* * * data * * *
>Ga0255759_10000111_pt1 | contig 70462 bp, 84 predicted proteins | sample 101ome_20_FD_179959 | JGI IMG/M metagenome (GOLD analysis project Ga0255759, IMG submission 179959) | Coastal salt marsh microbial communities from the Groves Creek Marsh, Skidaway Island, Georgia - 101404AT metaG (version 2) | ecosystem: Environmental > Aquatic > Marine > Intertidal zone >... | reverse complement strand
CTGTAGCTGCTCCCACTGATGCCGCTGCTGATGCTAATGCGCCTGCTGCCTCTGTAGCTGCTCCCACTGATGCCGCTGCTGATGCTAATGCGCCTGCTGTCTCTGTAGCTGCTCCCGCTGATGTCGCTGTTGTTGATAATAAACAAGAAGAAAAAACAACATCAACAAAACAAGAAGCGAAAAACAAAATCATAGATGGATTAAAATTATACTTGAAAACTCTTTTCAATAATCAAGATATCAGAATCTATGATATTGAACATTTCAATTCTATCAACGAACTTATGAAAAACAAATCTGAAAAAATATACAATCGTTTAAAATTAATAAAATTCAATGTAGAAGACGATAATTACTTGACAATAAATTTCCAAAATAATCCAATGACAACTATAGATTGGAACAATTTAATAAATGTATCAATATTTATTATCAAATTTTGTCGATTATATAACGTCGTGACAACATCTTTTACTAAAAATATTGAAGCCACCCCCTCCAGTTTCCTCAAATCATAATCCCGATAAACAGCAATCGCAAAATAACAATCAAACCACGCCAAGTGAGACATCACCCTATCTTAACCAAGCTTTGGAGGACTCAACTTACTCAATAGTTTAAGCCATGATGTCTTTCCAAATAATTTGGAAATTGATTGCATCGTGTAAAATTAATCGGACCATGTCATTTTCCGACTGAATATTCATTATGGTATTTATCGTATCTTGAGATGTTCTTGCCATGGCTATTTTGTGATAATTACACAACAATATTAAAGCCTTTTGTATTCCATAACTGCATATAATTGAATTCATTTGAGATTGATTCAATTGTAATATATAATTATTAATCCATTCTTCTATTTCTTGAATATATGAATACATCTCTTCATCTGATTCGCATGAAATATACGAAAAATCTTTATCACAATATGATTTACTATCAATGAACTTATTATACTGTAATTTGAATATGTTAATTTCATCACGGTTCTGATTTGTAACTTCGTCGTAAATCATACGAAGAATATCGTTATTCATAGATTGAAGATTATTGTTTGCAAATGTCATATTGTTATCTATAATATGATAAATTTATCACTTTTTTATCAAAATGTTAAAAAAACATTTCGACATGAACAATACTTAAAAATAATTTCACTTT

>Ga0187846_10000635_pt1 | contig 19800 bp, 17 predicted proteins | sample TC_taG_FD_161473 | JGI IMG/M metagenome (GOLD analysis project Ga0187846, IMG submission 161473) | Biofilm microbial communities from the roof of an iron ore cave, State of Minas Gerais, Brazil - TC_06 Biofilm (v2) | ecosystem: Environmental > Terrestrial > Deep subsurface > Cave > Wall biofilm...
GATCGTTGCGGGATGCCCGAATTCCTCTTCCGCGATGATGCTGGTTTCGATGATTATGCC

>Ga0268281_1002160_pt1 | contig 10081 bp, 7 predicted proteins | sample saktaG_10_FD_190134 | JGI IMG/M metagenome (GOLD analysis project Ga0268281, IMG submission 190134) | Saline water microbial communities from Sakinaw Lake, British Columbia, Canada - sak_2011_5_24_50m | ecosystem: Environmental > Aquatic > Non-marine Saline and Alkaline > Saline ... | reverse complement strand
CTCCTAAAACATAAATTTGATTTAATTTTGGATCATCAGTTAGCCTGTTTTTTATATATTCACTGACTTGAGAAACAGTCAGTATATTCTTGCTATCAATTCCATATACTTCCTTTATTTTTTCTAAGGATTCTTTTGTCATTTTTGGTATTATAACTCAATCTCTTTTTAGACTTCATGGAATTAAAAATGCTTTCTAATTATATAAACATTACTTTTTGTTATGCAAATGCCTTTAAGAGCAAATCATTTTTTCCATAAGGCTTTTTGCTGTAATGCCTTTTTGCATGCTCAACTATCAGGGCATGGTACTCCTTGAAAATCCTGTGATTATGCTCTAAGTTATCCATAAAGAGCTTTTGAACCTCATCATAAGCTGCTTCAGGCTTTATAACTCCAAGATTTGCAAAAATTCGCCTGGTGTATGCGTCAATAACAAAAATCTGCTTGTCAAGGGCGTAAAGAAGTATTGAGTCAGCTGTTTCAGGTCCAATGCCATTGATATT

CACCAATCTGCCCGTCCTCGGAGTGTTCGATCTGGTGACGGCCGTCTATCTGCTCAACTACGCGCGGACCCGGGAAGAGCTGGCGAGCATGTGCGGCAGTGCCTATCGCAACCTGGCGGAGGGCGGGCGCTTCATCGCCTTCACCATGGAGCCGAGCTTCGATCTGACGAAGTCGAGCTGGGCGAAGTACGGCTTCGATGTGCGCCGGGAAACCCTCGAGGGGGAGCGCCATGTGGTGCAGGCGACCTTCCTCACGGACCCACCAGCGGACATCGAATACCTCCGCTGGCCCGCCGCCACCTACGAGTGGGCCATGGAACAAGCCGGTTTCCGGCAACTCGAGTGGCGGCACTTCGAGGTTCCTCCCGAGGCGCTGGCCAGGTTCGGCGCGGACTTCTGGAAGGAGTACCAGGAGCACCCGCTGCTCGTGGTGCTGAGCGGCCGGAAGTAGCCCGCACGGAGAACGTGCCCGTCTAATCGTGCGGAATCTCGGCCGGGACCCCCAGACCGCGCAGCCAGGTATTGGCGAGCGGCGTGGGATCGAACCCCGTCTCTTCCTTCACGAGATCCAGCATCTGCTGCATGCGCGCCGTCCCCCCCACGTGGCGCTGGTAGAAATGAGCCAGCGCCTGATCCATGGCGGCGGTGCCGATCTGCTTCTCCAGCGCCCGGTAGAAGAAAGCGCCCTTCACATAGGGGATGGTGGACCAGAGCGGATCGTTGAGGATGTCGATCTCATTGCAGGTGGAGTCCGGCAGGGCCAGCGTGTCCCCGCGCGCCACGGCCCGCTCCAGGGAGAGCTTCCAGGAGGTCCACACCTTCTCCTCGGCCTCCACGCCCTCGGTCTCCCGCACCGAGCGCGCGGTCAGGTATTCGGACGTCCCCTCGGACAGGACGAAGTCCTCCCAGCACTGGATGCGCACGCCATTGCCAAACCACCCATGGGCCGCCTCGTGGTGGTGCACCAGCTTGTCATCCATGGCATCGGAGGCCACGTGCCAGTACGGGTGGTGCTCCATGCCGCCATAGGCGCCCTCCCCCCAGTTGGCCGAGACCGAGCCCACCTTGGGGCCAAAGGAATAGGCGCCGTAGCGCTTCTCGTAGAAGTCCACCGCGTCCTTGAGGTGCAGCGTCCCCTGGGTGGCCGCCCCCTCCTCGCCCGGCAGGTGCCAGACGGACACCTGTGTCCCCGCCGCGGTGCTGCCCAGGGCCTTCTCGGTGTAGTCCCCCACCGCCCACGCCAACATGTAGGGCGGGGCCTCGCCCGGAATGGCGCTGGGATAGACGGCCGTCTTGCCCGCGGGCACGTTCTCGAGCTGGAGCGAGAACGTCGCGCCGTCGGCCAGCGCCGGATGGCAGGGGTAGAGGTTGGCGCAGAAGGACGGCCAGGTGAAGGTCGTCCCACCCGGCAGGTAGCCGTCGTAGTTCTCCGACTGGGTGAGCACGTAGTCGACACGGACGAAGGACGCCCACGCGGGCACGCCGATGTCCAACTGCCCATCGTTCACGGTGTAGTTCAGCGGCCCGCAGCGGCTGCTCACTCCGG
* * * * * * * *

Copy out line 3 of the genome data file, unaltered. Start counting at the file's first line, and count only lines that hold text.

>Ga0187846_10000635_pt1 | contig 19800 bp, 17 predicted proteins | sample TC_taG_FD_161473 | JGI IMG/M metagenome (GOLD analysis project Ga0187846, IMG submission 161473) | Biofilm microbial communities from the roof of an iron ore cave, State of Minas Gerais, Brazil - TC_06 Biofilm (v2) | ecosystem: Environmental > Terrestrial > Deep subsurface > Cave > Wall biofilm...